Ferguson skips past ready-made replacement

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Football News

Yesterday Sir Alex Ferguson said he wasn’t planning to retire anytime soon from managerial duties at Manchester United, and collectively, United fans around the globe breathed a sigh of relief.

Without Ferguson, United would be a very different picture. The manager joined the club on November 6 1986, and when he managed the Red Devils to a 2-0 loss to Oxford United in his first match, no fan or pundit had any idea that 25 years later Ferguson would still be going strong, and considered one of the best managers in United’s history.

Ferguson can now boast 12 Barclays Premier League titles, five FA Cups, four League Cups, 10 Charity Shields, two Champions Leagues and one Super Cup trophy under his belt for United.


The manager will indeed be irreplaceable if he ever does decide that the time has come to finish his career, but Ferguson may not have been entirely honest when he said he couldn't think of anyone who could take over the post at Old Trafford.

On the same day as insisting there wasn't anyone who could replace him, funnily enough, Ferguson defended the one man who may be able to fill his boots, Jose Mourinho.

"I don't find anything wrong with his enthusiasm," Ferguson said. "When I was younger I showed more enthusiasm on the bench too. I was always gesticulating and directing.

"It's Mourinho's nature to be agitated. When I saw [him] run up and down the touchline at Old Trafford when he coached Porto, I said to myself, 'Did I also use to do that?'

“People recognise his enthusiasm. The fans understand that he's fighting for them and for the squad."

And that’s exactly the kind of manager United would be looking for if Ferguson were to leave; someone who can handle the pressure of being one of the world’s top clubs, can deal with the reaction when they don’t get results, can get inside the heads of their opponents and really rattle them.

Mourinho isn’t one of the managers Ferguson described as ‘no longer in a job’ when discussing a possible replacement. In fact, during his time as a manager, Mourinho has not won as many trophies, but he’s won the Champions League with two different clubs (Inter Milan and Porto), and has trophies in the English, Portugese, Spanish and Italian leagues. His achievements may not be as plentiful as Ferguson’s, but he has proven he can cut it in multiple styles of football; something that Ferguson hasn’t done.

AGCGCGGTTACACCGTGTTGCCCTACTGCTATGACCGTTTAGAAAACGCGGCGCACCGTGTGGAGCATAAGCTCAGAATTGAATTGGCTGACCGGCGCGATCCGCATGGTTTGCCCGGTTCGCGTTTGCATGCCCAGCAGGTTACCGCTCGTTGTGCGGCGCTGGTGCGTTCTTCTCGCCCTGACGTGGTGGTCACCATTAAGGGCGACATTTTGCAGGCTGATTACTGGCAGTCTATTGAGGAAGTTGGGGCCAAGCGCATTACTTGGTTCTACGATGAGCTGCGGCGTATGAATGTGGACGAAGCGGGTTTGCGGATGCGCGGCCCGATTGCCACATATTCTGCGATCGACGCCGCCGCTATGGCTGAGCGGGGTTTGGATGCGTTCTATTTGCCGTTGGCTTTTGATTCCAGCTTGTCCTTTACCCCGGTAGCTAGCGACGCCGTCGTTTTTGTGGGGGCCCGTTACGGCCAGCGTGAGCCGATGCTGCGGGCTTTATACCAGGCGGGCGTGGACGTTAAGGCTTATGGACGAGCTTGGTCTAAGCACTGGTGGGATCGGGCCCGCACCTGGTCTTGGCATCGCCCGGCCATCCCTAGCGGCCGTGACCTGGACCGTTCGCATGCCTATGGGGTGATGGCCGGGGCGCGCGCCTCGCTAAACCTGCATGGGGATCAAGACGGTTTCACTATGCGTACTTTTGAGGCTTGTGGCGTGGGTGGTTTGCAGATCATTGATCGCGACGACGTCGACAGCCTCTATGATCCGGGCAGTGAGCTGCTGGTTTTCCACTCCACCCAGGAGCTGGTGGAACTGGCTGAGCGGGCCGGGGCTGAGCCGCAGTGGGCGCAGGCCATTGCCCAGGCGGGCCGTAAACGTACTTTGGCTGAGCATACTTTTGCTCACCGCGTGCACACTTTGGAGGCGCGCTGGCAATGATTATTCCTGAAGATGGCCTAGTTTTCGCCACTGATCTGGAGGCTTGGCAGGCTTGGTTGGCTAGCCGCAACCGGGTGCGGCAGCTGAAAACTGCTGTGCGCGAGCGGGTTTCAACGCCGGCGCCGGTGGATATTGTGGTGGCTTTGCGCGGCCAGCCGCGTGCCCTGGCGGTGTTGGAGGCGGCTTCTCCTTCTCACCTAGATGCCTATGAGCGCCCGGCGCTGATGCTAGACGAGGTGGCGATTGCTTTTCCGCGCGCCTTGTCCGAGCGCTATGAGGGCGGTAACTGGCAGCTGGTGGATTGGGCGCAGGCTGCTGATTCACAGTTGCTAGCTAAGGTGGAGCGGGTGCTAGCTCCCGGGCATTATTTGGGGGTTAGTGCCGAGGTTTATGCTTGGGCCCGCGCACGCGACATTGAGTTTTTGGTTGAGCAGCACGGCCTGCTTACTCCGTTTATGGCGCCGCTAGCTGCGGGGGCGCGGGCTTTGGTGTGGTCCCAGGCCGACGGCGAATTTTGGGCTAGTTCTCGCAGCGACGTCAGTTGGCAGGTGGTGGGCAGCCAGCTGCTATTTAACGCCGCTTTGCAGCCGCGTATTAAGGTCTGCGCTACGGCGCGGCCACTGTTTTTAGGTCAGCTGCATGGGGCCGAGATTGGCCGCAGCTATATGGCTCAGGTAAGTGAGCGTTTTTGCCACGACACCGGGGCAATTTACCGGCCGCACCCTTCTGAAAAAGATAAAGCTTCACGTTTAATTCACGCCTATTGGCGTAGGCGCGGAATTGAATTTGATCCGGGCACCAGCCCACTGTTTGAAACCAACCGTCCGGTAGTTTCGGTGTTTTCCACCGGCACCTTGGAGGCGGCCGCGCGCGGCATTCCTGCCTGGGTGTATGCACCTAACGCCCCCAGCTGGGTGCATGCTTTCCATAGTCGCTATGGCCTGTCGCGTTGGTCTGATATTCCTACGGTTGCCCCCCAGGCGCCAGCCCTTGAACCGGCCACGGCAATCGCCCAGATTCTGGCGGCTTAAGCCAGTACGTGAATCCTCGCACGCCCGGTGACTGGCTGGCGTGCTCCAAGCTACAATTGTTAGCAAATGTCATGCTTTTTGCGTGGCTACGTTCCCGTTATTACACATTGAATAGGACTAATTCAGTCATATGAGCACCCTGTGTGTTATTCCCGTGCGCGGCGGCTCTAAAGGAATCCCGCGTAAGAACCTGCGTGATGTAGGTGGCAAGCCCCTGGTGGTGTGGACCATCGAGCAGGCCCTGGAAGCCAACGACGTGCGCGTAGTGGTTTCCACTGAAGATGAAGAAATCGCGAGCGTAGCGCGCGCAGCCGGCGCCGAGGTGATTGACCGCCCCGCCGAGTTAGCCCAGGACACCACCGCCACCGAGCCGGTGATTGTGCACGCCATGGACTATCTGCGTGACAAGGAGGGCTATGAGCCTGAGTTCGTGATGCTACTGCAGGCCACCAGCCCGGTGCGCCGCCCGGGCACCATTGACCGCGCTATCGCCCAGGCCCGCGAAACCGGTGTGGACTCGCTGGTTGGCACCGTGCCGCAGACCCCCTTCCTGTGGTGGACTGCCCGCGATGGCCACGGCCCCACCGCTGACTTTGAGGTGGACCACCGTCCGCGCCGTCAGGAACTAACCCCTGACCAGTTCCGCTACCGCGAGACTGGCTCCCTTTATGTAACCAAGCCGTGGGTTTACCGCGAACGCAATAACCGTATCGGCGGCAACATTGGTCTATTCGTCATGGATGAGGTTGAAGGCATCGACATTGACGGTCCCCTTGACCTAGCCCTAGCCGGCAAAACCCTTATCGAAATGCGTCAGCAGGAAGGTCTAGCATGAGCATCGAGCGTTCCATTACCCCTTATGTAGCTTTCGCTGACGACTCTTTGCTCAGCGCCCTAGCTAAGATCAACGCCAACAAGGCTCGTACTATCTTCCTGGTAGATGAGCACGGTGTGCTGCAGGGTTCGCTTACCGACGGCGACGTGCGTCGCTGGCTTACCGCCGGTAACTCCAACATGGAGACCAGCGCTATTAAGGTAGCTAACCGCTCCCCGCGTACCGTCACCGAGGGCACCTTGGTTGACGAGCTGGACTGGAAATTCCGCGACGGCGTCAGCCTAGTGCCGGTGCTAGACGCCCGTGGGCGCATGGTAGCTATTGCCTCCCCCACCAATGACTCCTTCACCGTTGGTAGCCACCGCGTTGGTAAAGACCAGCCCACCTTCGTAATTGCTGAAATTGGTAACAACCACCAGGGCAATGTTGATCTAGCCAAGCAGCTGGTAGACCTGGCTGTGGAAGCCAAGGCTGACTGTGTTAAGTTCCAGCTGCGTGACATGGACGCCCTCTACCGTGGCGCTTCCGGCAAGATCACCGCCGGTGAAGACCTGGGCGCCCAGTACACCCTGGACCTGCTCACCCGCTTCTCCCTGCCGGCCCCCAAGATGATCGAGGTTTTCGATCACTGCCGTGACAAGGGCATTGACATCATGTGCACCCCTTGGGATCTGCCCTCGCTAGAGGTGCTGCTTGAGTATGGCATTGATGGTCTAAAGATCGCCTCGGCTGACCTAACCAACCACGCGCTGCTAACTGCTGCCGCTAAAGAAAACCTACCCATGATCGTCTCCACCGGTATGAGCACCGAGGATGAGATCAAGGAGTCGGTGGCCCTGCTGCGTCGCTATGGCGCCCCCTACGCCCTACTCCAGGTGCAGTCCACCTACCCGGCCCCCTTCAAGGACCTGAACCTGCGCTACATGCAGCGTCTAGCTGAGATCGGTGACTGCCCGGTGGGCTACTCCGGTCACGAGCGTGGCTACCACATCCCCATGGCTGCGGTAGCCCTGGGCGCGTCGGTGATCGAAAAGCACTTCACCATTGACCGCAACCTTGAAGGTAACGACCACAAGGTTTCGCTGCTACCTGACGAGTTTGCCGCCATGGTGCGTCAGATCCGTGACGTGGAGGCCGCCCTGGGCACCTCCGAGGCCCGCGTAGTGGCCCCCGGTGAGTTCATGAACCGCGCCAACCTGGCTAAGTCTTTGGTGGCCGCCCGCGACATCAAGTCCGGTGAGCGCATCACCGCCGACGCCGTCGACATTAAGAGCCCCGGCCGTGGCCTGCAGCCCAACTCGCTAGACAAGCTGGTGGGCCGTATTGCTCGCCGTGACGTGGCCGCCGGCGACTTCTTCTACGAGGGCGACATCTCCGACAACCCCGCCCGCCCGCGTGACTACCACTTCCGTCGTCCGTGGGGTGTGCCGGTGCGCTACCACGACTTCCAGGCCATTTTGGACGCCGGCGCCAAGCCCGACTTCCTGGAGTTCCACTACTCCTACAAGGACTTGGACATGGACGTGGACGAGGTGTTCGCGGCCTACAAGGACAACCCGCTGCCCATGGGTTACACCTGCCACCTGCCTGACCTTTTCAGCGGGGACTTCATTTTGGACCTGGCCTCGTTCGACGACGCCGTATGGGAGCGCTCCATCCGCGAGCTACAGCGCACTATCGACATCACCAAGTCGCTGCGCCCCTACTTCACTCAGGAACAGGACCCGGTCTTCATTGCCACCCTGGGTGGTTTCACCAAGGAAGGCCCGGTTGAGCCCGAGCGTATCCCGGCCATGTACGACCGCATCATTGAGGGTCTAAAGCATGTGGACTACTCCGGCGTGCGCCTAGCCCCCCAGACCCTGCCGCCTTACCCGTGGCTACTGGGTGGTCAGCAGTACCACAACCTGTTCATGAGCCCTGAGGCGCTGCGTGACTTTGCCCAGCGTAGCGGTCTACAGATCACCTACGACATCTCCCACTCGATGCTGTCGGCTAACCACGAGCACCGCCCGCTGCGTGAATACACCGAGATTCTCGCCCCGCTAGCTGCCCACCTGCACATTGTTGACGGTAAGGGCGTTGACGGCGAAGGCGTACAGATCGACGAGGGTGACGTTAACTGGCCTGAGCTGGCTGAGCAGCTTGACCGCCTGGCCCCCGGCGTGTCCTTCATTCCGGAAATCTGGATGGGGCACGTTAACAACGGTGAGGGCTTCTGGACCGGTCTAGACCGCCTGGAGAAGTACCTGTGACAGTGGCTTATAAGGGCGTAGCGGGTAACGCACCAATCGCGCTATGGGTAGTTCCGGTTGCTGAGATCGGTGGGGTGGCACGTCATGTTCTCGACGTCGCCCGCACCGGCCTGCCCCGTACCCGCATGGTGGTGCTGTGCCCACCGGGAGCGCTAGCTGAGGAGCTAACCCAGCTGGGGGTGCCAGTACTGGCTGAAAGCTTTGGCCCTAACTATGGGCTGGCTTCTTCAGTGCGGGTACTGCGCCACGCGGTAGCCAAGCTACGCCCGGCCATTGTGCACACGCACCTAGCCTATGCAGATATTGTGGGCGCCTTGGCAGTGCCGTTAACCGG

And the controversy that surrounds Mourinho is what puts him on the brink of being a perfect replacement for Ferguson; both can create a situation where their team feels like they are against the whole world, and only those in their close-knit circle are friends and can be trusted. It's a tactic many of the great teams in all sports have used to get ahead; push your backs against the wall and you'll put in a performance you didn't think you were capable of, just to prove all the nay-sayers wrong. Both Mourinho and Ferguson know how to get this mentality, and the best example of Mourinho doing so is surely his actions as Real Madrid manager.

The situation surrounding Ferguson’s retirement is obviously a long way off, but no pundit or fan could surely find any person better suited to the position than Mourinho. How often does this happen in football? When Carlo Ancelotti was sacked by Chelsea this season, multiple targets were discussed for Roman Abramovich to choose. When Cesc Fabregas left Arsenal, countless playmakers were considered as being capable of pulling the slack in the midfield.

But when Ferguson leaves United, there will only be one name being discussed.

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